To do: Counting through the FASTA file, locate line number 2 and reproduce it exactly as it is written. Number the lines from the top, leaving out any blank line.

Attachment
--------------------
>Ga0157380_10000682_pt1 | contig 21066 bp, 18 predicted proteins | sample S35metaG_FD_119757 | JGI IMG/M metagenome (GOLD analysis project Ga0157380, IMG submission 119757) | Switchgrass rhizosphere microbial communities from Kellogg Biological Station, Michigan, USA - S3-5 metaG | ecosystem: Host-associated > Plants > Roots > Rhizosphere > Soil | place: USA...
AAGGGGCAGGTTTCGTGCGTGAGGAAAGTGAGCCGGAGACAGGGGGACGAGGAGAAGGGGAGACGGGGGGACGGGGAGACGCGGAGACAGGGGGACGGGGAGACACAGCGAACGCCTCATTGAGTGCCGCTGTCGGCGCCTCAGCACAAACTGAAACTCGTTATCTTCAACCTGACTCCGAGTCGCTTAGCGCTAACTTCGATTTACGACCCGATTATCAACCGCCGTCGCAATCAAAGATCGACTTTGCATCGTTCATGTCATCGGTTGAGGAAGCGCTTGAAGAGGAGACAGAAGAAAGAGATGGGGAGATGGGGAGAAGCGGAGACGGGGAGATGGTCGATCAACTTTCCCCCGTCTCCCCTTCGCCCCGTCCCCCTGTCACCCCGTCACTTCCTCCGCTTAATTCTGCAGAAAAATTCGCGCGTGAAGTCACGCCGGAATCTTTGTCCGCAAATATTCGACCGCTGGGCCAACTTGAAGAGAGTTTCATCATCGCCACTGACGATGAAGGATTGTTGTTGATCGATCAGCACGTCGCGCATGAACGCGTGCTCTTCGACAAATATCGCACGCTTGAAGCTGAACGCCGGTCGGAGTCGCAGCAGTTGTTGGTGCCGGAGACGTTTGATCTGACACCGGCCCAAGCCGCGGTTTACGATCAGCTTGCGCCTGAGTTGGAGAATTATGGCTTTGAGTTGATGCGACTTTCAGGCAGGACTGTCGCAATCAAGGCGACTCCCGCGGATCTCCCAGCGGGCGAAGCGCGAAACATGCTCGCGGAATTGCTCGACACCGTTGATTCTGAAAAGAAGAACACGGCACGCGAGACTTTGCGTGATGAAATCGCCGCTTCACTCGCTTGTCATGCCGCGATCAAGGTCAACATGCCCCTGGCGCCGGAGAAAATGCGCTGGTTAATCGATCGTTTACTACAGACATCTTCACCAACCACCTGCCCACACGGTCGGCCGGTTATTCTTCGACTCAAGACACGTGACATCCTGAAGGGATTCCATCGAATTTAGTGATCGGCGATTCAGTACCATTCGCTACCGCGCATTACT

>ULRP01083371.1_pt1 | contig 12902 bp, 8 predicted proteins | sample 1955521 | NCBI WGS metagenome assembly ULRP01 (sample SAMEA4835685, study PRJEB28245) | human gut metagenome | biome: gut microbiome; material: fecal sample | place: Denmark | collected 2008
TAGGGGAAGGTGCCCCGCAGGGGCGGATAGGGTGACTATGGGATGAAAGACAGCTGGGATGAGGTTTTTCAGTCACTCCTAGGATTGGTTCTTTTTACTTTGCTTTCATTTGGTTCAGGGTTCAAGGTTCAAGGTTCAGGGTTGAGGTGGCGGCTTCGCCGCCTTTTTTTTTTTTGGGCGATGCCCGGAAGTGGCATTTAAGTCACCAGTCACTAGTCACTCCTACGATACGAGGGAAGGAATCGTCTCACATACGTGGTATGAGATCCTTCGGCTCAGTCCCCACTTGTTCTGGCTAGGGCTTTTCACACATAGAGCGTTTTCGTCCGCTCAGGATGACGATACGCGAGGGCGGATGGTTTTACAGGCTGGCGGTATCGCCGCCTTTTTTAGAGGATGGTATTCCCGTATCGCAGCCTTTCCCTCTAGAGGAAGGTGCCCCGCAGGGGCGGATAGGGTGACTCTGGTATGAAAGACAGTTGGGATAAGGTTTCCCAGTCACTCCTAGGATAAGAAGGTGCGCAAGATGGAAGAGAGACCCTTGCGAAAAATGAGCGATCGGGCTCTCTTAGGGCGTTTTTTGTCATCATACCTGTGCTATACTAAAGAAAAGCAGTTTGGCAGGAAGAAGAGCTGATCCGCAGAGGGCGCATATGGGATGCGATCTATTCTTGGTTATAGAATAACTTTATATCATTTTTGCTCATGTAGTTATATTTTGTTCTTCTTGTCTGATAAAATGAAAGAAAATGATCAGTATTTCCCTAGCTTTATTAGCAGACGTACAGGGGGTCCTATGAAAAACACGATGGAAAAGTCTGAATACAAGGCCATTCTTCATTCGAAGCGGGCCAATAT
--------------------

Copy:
AAGGGGCAGGTTTCGTGCGTGAGGAAAGTGAGCCGGAGACAGGGGGACGAGGAGAAGGGGAGACGGGGGGACGGGGAGACGCGGAGACAGGGGGACGGGGAGACACAGCGAACGCCTCATTGAGTGCCGCTGTCGGCGCCTCAGCACAAACTGAAACTCGTTATCTTCAACCTGACTCCGAGTCGCTTAGCGCTAACTTCGATTTACGACCCGATTATCAACCGCCGTCGCAATCAAAGATCGACTTTGCATCGTTCATGTCATCGGTTGAGGAAGCGCTTGAAGAGGAGACAGAAGAAAGAGATGGGGAGATGGGGAGAAGCGGAGACGGGGAGATGGTCGATCAACTTTCCCCCGTCTCCCCTTCGCCCCGTCCCCCTGTCACCCCGTCACTTCCTCCGCTTAATTCTGCAGAAAAATTCGCGCGTGAAGTCACGCCGGAATCTTTGTCCGCAAATATTCGACCGCTGGGCCAACTTGAAGAGAGTTTCATCATCGCCACTGACGATGAAGGATTGTTGTTGATCGATCAGCACGTCGCGCATGAACGCGTGCTCTTCGACAAATATCGCACGCTTGAAGCTGAACGCCGGTCGGAGTCGCAGCAGTTGTTGGTGCCGGAGACGTTTGATCTGACACCGGCCCAAGCCGCGGTTTACGATCAGCTTGCGCCTGAGTTGGAGAATTATGGCTTTGAGTTGATGCGACTTTCAGGCAGGACTGTCGCAATCAAGGCGACTCCCGCGGATCTCCCAGCGGGCGAAGCGCGAAACATGCTCGCGGAATTGCTCGACACCGTTGATTCTGAAAAGAAGAACACGGCACGCGAGACTTTGCGTGATGAAATCGCCGCTTCACTCGCTTGTCATGCCGCGATCAAGGTCAACATGCCCCTGGCGCCGGAGAAAATGCGCTGGTTAATCGATCGTTTACTACAGACATCTTCACCAACCACCTGCCCACACGGTCGGCCGGTTATTCTTCGACTCAAGACACGTGACATCCTGAAGGGATTCCATCGAATTTAGTGATCGGCGATTCAGTACCATTCGCTACCGCGCATTACT